|© UNICEF /HQ05-0725/ Nesbitt|
|Having fun at a UNICEF-supported centre for children affected by HIV/AIDS in Mbabane, Swaziland.|
LONDON, United Kingdom, 7 February 2006 – The preventable suffering of millions of children infected and affected by HIV and AIDS will be the subject of a high-level meeting in London this week.
The Global Partners Forum on Children Affected by HIV and AIDS, hosted by UNICEF and the UK Department for International Development (DFID) and supported by UNAIDS, brings together senior representatives from 90 international and non-governmental organizations and governments. The goal is to build up practical responses to the impact of the AIDS pandemic on children and young people.
“Children are missing from the world’s response to the global AIDS pandemic,” said UNICEF Executive Director Ann M. Veneman. “Less than 10 per cent of the children who have been orphaned or made vulnerable by AIDS receive public support or services.”
“This is a crucial time in our global efforts to tackle HIV and AIDS – and a time to turn commitments into action,” said UK International Development Minister Gareth Thomas. “We must ensure that the needs of children are central to this and ensure that communities can fulfil their potential.”
For the first time since it was launched in 2003, this year’s Global Partners Forum will be preceded by a Technical Consultation attended by 150 representatives of civil society, governments, bilateral and multilateral donors, UN agencies and academics from around the world.
From 7 to 8 February this diverse body of experts will discuss and propose recommendations to be put to the ministerial-level Global Partners Forum on 9 and 10 February. Subjects up for discussion include children’s access to education (including the elimination of school fees), birth registration, community mobilization, social welfare, treatment for children infected with HIV/AIDS, and monitoring and evaluation.
“The Technical Consultation is important because it brings together the practitioners – over 150 NGO representatives, civil society and faith-based groups – to a meeting where we really look at what evidence we have around our global response to children affected by AIDS,” said Peter McDermott, UNICEF’s Chief of HIV/AIDS programmes.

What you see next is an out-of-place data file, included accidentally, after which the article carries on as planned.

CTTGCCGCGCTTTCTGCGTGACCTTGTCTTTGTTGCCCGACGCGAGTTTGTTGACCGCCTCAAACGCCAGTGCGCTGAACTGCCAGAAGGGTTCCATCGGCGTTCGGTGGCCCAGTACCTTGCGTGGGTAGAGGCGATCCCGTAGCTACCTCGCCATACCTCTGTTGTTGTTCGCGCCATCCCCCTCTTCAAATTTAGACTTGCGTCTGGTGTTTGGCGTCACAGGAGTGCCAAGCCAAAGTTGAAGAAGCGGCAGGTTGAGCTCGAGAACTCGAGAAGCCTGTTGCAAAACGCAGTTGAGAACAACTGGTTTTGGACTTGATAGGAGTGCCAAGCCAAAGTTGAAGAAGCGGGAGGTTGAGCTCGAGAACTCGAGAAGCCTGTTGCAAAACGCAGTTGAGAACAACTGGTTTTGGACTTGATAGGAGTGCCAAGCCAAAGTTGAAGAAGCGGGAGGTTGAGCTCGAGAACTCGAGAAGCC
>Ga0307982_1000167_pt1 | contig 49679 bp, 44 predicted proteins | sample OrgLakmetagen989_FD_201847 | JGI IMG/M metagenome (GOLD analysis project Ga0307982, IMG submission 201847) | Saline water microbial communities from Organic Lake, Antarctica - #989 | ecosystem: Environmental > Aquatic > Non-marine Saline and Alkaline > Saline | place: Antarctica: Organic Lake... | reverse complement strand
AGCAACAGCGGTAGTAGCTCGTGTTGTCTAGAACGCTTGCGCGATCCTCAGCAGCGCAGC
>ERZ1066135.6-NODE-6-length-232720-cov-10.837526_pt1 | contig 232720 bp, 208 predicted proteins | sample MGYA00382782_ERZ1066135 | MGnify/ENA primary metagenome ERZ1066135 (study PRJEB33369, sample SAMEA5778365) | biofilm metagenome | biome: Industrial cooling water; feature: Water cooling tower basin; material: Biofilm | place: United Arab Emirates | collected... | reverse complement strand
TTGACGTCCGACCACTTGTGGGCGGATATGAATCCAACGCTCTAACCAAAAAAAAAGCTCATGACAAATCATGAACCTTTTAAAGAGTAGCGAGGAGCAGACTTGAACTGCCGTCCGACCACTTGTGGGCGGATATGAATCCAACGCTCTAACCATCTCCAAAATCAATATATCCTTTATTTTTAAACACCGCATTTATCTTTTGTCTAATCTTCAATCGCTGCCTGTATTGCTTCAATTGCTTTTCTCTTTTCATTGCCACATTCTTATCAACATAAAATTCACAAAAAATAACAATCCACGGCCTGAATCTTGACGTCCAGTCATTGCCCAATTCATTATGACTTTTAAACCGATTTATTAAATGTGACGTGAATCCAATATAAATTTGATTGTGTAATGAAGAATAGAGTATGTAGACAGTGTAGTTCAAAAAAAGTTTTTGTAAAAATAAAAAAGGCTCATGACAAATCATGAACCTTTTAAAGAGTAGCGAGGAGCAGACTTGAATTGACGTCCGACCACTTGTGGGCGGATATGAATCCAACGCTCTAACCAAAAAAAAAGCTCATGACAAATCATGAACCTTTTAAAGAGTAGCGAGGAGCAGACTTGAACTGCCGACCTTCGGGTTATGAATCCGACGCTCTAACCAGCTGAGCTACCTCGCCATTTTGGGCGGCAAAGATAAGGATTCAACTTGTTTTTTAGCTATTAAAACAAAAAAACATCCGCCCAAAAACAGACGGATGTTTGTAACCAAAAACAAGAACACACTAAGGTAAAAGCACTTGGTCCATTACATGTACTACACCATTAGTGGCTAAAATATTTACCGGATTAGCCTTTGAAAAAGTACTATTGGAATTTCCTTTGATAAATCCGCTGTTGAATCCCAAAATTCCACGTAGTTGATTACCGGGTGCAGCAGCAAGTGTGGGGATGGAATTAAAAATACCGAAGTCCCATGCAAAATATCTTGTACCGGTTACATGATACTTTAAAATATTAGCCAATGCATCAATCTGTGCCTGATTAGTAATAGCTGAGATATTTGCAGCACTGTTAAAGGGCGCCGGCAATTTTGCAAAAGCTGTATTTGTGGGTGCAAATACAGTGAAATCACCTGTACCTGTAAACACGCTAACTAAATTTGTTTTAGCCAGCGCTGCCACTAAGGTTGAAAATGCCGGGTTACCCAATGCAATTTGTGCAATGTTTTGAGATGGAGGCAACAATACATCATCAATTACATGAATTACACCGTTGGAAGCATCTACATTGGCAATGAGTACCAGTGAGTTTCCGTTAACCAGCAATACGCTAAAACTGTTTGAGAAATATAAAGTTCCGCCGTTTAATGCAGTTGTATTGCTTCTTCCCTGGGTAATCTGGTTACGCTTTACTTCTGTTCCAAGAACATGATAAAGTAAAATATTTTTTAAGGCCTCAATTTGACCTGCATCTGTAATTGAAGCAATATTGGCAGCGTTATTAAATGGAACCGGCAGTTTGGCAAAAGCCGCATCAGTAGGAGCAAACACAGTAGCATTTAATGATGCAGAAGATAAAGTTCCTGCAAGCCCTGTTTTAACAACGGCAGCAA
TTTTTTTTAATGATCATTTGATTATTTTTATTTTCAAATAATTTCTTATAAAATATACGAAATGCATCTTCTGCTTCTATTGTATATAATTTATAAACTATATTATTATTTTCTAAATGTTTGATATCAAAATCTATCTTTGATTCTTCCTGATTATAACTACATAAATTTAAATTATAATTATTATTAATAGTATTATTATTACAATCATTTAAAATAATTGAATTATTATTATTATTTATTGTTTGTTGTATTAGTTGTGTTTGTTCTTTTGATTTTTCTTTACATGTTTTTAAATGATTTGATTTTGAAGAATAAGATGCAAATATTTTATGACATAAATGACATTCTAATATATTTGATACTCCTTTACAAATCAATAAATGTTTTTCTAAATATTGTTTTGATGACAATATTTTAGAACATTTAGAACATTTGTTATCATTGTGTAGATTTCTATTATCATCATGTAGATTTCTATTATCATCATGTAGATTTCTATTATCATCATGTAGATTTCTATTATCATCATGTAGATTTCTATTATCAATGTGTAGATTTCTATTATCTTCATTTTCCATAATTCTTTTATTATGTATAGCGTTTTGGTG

According to UNICEF, the global response to children affected by HIV/AIDS does not come close to matching the enormity of their plight, as their numbers keep on growing. By 2010 an estimated 18 million children in sub-Saharan Africa alone will be orphaned by the disease. Children living with sick and dying parents remain extremely vulnerable, and an estimated 4 million infected children do not have access to appropriate treatments.This year’s Global Partners Forum will focus on ways to:
The Forum will emphasize that communities and families should be the primary beneficiaries of an increased global response. A mix of economic assistance should be provided, including direct cash grants for affected families, small loans and funds to pay community outreach workers.
“The Global Partners Forum is evolving. It is becoming an exceptionally useful mechanism in getting global coherence around the international response to children and AIDS,” Mr. McDermott said. “It challenges the global community around two or three of the major issues that need to be addressed.
“At the end of the day, the success of the Global Partners Forum and the Technical Consultation beforehand is not measured in the newspaper [coverage] or the announcements. It really can only be measured in whether more children are getting more services on the ground,” Mr. McDermott added.
Read UNICEF Executive Director Ann M. Veneman's keynote speech [pdf]
Read UK International Development Minister Gareth Thomas' keynote speech [pdf]
Read UNAIDS Executive Director Peter Piot's full speech [pdf]
Read Youth Ambassador Boniswa Yantol's full speech [pdf]
Read Baroness Royall’s closing speech [pdf]
All documents and presentations for both the Technical Consultation and the Global Partners Forum on Children Affected by HIV and AIDS can be accessed through the AIDS Portal: